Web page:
Go for it.

The Life Of Julia

Part of the overwhelming feeling of relief after the election was that it offered an opportunity to escape from it, something that I had feared was lost, and would have been under continued Democrat rule:

In a state in which central planners call the shots, we are less and less free to choose. Individual enterprise becomes desperately unrewarding, or even illegal. Freedom fades, and bureaucratic dictates supplant the information and incentives that are part of free markets. Economic growth declines, and people fight over access to the favors of the state elite and their bureaucratic retinue, the overlords who decide who gets what slice of the shrinking vegetarian meatloaf.

That’s the real life of Julia, the direction in which the country has been heading for too many years now, while Obama has scolded Americans that whatever they earn, or achieve, or invent, belongs — cradle-to-grave — to someone else: “You didn’t build that.”

To watch America in recent years spiraling down into the life of Julia has been excruciating. This is a country made great not by conquest, or constraints, or cross-subsidies, but by freedom and free enterprise. Long before the welfare state offered free amenities (courtesy of American taxpayers), it was freedom that drew people to America, and fueled the melting pot — the real form of “inclusivity” — once they arrived. Our true iconic figures — if you plumb the American spirit — are not Julia and Pajama Boy, but sharpshooter Annie Oakley and that out-sized folklore lumberjack of the Western frontier, Paul Bunyan. This is the country that led the way to victory in World War II, and during the Cold War stood — and in some places fought — as a bulwark of freedom.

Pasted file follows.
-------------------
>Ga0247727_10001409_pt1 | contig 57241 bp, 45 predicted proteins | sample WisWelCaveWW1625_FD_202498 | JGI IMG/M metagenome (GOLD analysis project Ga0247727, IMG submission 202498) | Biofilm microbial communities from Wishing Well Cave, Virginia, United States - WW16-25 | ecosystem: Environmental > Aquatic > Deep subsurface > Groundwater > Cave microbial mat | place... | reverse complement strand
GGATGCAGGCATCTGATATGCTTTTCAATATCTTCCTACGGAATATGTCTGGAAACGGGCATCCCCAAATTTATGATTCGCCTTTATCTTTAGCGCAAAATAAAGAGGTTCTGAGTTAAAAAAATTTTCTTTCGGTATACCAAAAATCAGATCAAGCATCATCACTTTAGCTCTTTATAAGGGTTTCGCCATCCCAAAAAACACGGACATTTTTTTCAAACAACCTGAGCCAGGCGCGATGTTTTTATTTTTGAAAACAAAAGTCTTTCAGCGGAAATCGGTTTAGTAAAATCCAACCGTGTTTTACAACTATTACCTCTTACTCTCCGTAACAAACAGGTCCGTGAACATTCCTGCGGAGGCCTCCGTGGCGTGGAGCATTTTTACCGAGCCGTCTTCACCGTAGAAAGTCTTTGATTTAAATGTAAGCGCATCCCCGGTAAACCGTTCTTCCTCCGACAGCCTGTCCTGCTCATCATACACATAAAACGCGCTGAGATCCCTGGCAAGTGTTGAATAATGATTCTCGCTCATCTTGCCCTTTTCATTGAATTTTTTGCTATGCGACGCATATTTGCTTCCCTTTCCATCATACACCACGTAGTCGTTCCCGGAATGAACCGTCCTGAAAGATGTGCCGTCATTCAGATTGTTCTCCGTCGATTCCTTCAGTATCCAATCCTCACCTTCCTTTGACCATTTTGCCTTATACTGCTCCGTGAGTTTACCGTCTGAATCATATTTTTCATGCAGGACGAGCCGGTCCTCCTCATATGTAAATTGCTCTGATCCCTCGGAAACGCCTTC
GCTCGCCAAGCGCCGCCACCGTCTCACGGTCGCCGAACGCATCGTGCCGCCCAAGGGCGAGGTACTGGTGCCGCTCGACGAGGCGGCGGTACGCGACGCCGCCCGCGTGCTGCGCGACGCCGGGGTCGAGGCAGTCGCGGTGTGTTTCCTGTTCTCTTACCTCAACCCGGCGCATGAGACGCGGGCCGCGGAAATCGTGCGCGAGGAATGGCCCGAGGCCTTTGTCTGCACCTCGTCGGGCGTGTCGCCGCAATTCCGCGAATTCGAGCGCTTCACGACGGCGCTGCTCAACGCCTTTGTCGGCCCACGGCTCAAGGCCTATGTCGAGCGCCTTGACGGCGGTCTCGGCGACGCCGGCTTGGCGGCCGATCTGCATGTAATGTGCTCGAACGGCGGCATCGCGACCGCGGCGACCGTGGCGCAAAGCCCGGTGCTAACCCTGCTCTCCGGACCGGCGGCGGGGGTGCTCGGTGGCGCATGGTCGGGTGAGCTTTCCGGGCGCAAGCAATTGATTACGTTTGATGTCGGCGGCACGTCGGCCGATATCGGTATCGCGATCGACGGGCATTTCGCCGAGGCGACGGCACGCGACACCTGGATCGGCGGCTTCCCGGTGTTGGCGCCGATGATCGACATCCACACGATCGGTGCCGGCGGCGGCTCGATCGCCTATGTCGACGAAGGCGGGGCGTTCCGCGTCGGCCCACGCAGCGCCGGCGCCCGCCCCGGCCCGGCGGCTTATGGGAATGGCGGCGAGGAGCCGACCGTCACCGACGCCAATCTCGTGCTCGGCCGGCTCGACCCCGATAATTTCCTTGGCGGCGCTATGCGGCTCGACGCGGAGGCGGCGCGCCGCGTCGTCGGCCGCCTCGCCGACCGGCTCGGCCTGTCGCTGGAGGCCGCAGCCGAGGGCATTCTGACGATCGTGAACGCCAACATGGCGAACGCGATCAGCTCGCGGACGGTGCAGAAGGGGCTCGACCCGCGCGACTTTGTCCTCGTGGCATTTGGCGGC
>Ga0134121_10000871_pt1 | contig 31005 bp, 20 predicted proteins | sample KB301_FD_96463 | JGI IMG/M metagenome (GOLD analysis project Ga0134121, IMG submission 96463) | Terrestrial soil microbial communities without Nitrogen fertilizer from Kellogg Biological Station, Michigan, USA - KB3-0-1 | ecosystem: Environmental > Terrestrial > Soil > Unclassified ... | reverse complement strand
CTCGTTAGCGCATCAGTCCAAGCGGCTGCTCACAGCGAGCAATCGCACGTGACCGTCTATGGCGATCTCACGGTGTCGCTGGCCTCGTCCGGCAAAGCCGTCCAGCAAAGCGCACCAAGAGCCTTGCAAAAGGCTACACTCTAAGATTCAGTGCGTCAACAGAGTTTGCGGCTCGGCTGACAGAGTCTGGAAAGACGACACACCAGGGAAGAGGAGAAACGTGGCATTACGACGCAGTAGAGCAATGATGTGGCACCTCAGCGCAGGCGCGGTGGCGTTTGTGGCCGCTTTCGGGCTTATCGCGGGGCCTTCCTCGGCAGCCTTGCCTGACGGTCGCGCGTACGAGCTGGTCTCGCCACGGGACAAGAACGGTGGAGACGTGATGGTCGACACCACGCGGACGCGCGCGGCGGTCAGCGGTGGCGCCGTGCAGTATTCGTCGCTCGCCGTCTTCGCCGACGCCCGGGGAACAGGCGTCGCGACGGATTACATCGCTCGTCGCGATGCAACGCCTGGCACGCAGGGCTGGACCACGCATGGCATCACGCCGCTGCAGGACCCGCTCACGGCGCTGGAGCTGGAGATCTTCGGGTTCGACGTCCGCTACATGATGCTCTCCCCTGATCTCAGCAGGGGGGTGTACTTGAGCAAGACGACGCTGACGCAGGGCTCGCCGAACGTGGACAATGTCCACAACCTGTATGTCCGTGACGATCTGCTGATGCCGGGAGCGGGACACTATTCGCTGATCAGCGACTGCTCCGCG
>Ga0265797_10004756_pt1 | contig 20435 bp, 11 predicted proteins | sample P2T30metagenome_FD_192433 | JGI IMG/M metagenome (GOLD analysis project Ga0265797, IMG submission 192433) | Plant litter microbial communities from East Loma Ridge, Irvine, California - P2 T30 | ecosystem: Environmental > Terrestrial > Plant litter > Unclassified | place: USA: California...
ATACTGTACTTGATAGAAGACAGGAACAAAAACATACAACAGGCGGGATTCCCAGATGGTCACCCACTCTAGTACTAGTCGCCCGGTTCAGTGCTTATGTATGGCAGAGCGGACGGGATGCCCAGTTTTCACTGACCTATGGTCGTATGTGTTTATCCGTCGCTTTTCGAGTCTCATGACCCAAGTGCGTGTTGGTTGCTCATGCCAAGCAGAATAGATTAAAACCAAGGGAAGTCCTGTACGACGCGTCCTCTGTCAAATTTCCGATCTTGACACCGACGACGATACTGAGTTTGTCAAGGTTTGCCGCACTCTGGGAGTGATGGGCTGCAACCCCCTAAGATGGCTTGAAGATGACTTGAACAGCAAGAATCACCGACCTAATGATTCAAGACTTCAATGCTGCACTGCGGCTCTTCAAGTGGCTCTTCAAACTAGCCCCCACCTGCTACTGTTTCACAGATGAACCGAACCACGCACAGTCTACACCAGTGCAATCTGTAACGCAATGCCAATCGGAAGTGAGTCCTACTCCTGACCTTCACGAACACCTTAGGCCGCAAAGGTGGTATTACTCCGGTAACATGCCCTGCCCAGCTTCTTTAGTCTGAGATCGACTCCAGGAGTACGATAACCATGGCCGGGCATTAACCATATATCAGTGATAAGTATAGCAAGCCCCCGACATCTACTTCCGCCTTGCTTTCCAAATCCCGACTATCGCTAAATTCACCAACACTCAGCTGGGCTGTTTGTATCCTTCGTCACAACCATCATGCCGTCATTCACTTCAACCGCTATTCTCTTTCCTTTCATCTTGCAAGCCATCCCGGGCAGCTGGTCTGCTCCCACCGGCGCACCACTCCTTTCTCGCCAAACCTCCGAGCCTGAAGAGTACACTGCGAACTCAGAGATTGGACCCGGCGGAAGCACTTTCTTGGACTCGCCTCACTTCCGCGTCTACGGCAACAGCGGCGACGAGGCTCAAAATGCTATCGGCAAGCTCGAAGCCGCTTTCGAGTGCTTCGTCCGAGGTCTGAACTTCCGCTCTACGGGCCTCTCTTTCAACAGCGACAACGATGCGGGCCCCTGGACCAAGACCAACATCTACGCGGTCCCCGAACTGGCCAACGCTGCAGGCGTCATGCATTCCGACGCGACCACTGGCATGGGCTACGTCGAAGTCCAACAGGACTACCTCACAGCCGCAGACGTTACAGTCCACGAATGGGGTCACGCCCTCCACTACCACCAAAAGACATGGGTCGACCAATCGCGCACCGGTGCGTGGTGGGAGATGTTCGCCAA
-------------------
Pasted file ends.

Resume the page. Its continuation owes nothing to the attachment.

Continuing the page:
And here’s what the real Life of Julia would be under government “care.”

And a reminder: if you want to know what “single payer” health care would look like, you need look no further than the VA:

Nearly 600 veterans could have been infected with HIV, Hepatitis B or Hepatitis C at a Veterans Affairs facility in Tomah, Wis. because a dentist didn’t properly clean his instruments.

The Tomah VA is investigating the dentist, who has not been fired but was removed from patient care.

No accountability.

Mark Whittington

His latest nonsense:

The problem, from the perspective of commercial space supporters, is that Shank represents an institutional, NASA-centric viewpoint where it comes to space exploration. While at the space agency he supported the Bush-era Constellation program which was subsequently canceled by President Obama. In Congress, Shank helped support the Orion spacecraft and the heavy lift Space Launch System. Many commercial space advocates find these views abhorrent, believing that NASA should simply outsource its space exploration plans to the private sector, to companies like SpaceX and Blue Origin.

I don’t know any commercial space advocates who believe that. What we believe is that there is no need for NASA to be in the launch business.

Shank’s association with Mike Griffin has also raised some hackles. Griffin has been blamed, unfairly for the most part, for the troubles that beset Constellation before it was cancelled. In fact many of these problems, including the fact that the project was underfunded, occurred above his paygrade.

There is nothing unfair about blaming Mike Griffin for choosing a terrible rocket design that was certain to cost more than was allocated for it in the budget sandpile, in the belief that he could somehow talk Congress into increasing his budget.